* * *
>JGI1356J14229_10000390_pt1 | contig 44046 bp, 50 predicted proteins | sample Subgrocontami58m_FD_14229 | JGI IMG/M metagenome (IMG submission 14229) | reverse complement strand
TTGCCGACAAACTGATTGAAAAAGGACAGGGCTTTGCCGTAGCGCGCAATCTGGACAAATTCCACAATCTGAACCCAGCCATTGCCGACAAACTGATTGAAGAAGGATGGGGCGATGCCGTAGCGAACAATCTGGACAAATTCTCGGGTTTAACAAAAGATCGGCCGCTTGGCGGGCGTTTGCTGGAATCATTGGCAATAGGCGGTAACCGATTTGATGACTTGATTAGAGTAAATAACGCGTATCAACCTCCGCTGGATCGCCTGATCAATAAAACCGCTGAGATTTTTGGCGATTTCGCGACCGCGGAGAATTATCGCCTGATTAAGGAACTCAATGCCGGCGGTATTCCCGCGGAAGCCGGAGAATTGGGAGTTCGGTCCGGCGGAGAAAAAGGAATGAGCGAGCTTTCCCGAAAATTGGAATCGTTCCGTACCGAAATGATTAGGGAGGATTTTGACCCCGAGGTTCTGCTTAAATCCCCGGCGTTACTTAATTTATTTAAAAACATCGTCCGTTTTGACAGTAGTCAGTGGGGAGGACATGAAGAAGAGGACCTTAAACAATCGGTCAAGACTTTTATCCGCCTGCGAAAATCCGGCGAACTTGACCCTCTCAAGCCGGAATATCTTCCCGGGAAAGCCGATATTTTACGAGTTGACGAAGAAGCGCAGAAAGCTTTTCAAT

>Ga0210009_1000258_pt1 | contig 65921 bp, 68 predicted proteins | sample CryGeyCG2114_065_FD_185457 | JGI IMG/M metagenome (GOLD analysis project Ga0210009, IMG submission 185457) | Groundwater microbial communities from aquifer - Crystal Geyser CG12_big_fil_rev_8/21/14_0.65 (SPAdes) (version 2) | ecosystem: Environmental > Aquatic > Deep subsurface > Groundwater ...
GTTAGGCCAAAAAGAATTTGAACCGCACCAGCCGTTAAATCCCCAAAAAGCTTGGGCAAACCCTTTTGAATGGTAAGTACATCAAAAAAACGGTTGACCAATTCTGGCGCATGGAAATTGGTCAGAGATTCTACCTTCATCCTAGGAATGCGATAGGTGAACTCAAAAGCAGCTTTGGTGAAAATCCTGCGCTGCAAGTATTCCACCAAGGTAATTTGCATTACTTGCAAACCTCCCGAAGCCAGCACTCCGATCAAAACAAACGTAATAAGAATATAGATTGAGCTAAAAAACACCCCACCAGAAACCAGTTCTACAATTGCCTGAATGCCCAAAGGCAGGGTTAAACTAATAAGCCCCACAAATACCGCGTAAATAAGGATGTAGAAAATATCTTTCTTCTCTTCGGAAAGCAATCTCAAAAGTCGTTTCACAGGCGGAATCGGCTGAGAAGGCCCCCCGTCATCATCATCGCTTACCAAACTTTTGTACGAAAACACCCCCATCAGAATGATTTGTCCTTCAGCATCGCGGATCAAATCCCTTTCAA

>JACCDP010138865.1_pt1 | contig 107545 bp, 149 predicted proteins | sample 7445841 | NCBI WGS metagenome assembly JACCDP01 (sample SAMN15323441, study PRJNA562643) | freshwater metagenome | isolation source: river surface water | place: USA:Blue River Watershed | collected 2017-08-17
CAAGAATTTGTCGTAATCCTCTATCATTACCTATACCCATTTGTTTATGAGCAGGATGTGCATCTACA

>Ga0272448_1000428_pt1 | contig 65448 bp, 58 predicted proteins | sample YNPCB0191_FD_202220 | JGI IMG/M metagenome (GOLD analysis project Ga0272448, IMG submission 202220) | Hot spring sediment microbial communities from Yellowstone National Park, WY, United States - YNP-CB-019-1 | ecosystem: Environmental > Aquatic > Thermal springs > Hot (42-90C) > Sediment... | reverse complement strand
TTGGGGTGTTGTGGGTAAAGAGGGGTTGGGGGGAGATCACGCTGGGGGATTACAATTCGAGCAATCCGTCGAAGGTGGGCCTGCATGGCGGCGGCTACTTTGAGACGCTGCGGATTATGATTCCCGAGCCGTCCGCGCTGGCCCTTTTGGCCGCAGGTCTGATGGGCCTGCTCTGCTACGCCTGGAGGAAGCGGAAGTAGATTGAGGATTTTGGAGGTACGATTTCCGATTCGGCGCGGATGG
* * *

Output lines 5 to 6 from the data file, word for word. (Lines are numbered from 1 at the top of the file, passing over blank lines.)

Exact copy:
>JACCDP010138865.1_pt1 | contig 107545 bp, 149 predicted proteins | sample 7445841 | NCBI WGS metagenome assembly JACCDP01 (sample SAMN15323441, study PRJNA562643) | freshwater metagenome | isolation source: river surface water | place: USA:Blue River Watershed | collected 2017-08-17
CAAGAATTTGTCGTAATCCTCTATCATTACCTATACCCATTTGTTTATGAGCAGGATGTGCATCTACA